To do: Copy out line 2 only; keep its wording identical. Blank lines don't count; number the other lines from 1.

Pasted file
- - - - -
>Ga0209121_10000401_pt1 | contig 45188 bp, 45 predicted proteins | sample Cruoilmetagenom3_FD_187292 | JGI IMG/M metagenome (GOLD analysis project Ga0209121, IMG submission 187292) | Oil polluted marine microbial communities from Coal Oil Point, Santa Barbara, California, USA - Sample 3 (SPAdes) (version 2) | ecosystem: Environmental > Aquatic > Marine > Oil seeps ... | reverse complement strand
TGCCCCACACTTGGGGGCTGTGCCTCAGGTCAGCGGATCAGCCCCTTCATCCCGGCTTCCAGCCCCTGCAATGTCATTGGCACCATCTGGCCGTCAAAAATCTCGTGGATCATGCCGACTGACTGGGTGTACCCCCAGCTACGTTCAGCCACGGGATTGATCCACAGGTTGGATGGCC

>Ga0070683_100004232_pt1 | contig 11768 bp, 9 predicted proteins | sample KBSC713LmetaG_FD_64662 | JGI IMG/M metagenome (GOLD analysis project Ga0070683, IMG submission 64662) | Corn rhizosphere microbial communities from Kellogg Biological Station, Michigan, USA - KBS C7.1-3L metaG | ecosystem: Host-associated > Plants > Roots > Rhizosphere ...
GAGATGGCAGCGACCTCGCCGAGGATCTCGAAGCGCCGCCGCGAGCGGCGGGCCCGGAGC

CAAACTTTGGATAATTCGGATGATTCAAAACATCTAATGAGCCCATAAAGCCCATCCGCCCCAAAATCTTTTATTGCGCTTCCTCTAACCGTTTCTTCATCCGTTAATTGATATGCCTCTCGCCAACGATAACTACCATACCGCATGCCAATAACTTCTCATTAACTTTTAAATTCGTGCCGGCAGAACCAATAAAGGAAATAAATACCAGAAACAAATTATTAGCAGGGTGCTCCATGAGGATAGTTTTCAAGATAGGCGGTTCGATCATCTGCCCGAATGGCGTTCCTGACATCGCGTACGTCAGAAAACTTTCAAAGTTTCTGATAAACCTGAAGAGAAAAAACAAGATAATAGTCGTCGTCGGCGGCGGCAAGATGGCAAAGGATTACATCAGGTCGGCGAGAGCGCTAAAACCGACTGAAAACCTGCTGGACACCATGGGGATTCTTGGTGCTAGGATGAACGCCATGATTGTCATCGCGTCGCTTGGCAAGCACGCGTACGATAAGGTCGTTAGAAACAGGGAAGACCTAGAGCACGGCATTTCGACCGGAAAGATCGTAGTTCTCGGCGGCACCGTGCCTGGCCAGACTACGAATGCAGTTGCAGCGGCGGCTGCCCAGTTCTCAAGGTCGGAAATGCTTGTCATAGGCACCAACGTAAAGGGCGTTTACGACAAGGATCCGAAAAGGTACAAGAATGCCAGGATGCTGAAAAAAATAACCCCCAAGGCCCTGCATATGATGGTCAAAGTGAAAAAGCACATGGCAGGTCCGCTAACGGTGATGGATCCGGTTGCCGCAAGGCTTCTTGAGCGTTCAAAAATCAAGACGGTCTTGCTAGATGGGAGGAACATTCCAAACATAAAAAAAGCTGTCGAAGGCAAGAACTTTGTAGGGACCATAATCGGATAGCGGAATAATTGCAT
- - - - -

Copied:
TGCCCCACACTTGGGGGCTGTGCCTCAGGTCAGCGGATCAGCCCCTTCATCCCGGCTTCCAGCCCCTGCAATGTCATTGGCACCATCTGGCCGTCAAAAATCTCGTGGATCATGCCGACTGACTGGGTGTACCCCCAGCTACGTTCAGCCACGGGATTGATCCACAGGTTGGATGGCC